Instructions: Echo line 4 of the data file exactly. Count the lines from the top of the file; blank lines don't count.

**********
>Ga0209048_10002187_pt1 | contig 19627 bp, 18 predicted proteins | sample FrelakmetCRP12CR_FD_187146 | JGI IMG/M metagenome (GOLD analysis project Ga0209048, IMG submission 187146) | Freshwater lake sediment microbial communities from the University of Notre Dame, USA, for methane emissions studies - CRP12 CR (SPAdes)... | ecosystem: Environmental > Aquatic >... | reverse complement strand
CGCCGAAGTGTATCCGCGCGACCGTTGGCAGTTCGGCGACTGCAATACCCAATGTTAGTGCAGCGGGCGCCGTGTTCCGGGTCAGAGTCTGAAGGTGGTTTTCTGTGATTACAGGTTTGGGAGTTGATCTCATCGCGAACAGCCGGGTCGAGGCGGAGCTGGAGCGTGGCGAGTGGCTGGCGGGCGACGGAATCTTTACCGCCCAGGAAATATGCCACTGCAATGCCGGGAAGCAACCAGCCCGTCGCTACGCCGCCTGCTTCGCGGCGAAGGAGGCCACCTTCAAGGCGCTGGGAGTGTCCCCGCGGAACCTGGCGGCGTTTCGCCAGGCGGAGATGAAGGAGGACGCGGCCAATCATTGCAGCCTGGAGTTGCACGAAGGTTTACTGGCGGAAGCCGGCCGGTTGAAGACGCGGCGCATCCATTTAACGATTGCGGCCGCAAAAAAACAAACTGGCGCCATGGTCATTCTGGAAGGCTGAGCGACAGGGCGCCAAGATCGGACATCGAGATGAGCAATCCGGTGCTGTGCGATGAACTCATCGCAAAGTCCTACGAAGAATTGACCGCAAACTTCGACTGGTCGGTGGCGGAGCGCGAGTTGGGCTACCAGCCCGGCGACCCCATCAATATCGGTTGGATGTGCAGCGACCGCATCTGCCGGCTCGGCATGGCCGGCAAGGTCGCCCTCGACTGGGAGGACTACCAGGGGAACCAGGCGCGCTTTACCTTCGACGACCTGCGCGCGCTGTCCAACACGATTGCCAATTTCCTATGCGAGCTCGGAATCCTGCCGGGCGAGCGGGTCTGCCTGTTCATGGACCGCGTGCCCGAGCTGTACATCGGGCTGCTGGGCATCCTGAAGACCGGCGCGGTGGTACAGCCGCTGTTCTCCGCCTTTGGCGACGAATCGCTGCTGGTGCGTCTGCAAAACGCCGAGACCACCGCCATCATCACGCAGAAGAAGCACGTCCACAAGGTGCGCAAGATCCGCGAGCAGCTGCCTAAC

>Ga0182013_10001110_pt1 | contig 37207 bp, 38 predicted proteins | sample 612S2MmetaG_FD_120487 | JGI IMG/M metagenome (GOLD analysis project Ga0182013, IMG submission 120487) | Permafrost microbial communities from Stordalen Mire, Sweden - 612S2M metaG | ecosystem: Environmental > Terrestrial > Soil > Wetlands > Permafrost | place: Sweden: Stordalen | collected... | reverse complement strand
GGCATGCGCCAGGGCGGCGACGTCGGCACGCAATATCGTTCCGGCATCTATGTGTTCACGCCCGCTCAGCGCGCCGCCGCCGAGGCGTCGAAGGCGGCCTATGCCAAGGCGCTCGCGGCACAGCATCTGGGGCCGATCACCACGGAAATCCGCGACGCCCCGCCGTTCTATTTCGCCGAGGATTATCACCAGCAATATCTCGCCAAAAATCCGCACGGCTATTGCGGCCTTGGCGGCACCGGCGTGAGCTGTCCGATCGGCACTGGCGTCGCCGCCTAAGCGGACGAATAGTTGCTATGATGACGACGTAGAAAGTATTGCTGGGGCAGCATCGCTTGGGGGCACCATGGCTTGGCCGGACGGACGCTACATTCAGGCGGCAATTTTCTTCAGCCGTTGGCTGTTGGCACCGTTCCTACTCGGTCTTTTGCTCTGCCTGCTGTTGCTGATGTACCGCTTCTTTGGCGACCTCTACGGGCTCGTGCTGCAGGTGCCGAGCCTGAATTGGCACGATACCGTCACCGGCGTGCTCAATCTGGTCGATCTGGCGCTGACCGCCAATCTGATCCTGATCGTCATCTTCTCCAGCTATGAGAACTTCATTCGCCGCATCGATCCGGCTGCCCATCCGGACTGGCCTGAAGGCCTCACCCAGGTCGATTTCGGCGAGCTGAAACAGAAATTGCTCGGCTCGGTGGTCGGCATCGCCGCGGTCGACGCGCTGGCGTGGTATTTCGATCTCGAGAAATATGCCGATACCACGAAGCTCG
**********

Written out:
GGCATGCGCCAGGGCGGCGACGTCGGCACGCAATATCGTTCCGGCATCTATGTGTTCACGCCCGCTCAGCGCGCCGCCGCCGAGGCGTCGAAGGCGGCCTATGCCAAGGCGCTCGCGGCACAGCATCTGGGGCCGATCACCACGGAAATCCGCGACGCCCCGCCGTTCTATTTCGCCGAGGATTATCACCAGCAATATCTCGCCAAAAATCCGCACGGCTATTGCGGCCTTGGCGGCACCGGCGTGAGCTGTCCGATCGGCACTGGCGTCGCCGCCTAAGCGGACGAATAGTTGCTATGATGACGACGTAGAAAGTATTGCTGGGGCAGCATCGCTTGGGGGCACCATGGCTTGGCCGGACGGACGCTACATTCAGGCGGCAATTTTCTTCAGCCGTTGGCTGTTGGCACCGTTCCTACTCGGTCTTTTGCTCTGCCTGCTGTTGCTGATGTACCGCTTCTTTGGCGACCTCTACGGGCTCGTGCTGCAGGTGCCGAGCCTGAATTGGCACGATACCGTCACCGGCGTGCTCAATCTGGTCGATCTGGCGCTGACCGCCAATCTGATCCTGATCGTCATCTTCTCCAGCTATGAGAACTTCATTCGCCGCATCGATCCGGCTGCCCATCCGGACTGGCCTGAAGGCCTCACCCAGGTCGATTTCGGCGAGCTGAAACAGAAATTGCTCGGCTCGGTGGTCGGCATCGCCGCGGTCGACGCGCTGGCGTGGTATTTCGATCTCGAGAAATATGCCGATACCACGAAGCTCG